Importers of South American pipfruit expect good quality and normal volumes when deals get underway in late January and February.

Demand should be strong out of the gate for williams pears out of Argentina, said Robb Myers, domestic sales manager for Columbia Marketing International Corp., Wenatchee, Wash.

Columbia Marketing expects to receive its first batch of williamses in mid-February, a typical start date, Myers said. Sizing could be an issue on Argentinian pears this season, he said.

“They’re down quite a bit on 90s and larger, which are the predominant (sizes) that come to the U.S.”

With the Northwest bartletts cleaning up in an orderly fashion in January, demand should be good, he said.

Columbia Marketing will be more careful, however, when it comes to importing later Chilean varieties, Myers said.

“There’s still a good supply of boscs in Washington,” he said. “We don’t want to add to the mountain we already have.”

Los Angeles-based Bengard Marketing expected to bring in its first Chilean pears in late January, also a typical start to the deal, said Broc Bengard, vice president.

Bengard expects a slower start than normal, thanks to abundant supplies of domestic fruit.

“The northwest crop has been a little heavier for small-size fruit,” he said.

Argentinian williamses are expected to follow for Bengard Marketing in about mid-February, also on time.

On Jan. 24, the U.S. Department of Agriculture reported a price of $20 for 4/5-bushel cartons of anjous 70-90s from Washington, down from $22-24 last year at the same time.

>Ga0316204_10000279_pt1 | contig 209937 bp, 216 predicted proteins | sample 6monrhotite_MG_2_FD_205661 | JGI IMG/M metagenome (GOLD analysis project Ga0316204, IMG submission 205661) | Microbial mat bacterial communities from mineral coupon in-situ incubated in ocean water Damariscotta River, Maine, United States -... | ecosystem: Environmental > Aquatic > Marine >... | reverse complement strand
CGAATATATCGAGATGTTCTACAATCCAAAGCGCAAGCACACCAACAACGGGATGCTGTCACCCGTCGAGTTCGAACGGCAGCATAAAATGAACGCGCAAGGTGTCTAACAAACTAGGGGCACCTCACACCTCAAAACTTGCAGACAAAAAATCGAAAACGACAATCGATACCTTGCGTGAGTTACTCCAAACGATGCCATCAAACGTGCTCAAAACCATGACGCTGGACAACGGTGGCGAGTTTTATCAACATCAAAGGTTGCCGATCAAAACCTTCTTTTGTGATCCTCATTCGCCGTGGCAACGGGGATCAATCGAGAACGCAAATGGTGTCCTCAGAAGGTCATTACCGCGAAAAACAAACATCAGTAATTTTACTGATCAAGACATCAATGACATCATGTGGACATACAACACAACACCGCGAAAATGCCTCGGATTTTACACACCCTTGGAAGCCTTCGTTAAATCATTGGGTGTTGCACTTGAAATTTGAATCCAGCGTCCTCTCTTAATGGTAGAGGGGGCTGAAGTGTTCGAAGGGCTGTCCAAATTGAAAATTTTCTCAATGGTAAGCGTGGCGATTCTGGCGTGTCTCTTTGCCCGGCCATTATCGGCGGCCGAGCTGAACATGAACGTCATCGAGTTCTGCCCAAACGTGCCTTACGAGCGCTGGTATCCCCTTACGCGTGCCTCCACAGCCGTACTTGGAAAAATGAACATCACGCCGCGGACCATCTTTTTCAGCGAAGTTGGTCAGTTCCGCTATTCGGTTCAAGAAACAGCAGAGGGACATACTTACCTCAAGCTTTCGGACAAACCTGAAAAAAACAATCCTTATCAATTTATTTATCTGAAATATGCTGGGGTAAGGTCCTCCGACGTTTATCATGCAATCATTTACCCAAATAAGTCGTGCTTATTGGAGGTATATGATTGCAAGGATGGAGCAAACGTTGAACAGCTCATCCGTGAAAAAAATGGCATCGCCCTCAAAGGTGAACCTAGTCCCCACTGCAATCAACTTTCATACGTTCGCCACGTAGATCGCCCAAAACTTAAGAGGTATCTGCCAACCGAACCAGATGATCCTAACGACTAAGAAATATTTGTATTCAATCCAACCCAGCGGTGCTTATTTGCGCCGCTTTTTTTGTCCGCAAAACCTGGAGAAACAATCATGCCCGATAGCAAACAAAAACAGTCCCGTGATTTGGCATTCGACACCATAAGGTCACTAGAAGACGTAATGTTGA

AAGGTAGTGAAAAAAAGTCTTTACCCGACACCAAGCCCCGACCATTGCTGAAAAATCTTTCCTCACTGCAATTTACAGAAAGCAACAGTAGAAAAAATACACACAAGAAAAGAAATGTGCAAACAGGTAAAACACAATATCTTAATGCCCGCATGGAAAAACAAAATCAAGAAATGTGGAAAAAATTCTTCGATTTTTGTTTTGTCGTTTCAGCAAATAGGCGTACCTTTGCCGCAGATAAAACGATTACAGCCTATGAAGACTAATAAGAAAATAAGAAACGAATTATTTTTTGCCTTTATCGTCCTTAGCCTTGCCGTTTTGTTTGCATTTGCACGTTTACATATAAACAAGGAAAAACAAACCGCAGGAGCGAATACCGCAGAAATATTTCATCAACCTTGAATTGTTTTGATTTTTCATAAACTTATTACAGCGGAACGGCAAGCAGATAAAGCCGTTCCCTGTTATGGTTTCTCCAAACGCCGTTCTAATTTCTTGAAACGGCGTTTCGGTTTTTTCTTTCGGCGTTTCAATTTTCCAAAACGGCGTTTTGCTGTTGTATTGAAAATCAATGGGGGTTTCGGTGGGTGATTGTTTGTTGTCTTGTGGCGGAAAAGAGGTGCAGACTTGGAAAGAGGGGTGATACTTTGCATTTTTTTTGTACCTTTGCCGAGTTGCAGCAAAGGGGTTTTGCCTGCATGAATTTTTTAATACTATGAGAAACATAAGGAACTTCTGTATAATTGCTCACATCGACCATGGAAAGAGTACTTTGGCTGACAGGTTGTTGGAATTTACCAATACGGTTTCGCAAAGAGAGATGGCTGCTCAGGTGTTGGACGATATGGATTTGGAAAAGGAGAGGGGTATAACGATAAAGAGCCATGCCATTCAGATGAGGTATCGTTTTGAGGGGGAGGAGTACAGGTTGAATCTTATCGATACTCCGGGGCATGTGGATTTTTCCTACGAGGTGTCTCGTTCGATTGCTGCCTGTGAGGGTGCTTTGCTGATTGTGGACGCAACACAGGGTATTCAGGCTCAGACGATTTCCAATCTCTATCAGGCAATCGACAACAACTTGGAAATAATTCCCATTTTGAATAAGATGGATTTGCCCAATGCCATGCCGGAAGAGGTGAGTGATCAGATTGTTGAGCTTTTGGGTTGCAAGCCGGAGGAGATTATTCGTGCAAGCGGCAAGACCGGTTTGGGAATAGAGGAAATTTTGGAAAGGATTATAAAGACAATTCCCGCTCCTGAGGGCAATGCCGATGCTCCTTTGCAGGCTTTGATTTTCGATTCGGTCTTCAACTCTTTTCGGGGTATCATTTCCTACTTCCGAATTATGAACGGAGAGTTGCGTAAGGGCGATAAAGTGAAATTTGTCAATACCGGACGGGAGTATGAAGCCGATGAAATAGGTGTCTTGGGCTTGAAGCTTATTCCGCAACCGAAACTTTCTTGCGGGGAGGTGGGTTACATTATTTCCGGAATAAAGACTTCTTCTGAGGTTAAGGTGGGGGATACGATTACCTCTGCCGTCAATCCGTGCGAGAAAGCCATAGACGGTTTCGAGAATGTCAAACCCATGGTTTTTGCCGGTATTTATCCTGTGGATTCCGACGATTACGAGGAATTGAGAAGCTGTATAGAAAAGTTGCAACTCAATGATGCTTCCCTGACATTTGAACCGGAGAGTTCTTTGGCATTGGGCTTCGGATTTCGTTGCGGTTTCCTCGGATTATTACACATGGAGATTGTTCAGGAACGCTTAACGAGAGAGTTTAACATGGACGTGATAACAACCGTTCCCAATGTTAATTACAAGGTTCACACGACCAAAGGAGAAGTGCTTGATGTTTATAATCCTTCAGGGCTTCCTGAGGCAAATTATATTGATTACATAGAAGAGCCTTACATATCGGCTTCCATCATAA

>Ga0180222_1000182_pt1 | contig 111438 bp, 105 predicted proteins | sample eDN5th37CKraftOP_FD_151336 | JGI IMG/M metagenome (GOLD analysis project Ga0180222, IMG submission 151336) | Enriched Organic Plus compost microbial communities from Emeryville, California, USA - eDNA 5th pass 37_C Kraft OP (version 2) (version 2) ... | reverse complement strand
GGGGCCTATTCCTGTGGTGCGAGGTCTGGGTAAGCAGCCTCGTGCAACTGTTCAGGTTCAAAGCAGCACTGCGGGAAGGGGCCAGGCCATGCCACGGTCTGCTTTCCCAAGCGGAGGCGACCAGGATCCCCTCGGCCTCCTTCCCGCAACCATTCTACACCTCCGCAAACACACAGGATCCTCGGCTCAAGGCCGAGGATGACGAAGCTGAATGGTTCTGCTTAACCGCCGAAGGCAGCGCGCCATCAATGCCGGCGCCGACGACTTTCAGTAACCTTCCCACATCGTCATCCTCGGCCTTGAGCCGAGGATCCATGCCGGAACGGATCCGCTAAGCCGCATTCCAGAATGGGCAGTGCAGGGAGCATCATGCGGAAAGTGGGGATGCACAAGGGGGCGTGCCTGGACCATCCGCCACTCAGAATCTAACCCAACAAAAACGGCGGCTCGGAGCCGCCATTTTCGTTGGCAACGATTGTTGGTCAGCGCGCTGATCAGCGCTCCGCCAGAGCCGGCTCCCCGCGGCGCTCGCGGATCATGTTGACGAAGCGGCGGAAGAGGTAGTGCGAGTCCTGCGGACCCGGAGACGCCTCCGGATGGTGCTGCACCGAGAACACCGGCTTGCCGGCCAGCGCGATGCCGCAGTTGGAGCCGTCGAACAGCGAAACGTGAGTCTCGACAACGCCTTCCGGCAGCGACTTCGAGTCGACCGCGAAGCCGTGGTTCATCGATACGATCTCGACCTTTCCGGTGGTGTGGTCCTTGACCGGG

Columbia Marketing expects to start bringing in galas from Chile in mid-April, though other importers will kick off their deals considerably earlier, Myers said.

The company’s export partner, Santiago-based Unifrutti, reported normal volumes and size profile this season, Myers said.

Columbia Marketing also plans to import Chilean fujis, Pink Ladys and Ambrosias and, to a lesser extent, granny smiths. Ambrosia volumes are expected to be up significantly for the company this season, Myers said.

“We brought in three containers last year, this year we’re hoping for 20 to 30.”

Columbia Marketing plans to bring in similar volumes of Chilean apples as last season, despite a big Washington crop, Myers said. But the company will only bring in apples for program sales. Myers said he hopes other companies will join Columbia Marketing in avoiding spot-market sales.

“I hope people don’t get too crazy,” he said.

Bengard Marketing expects to begin bringing in galas, its first Chilean apple of the season, in March or April, Bengard said.

On Jan. 24, the USDA reported prices of $26-28 for tray packs of galas 72-88s from Washington, up from $20-22 last year at the same time.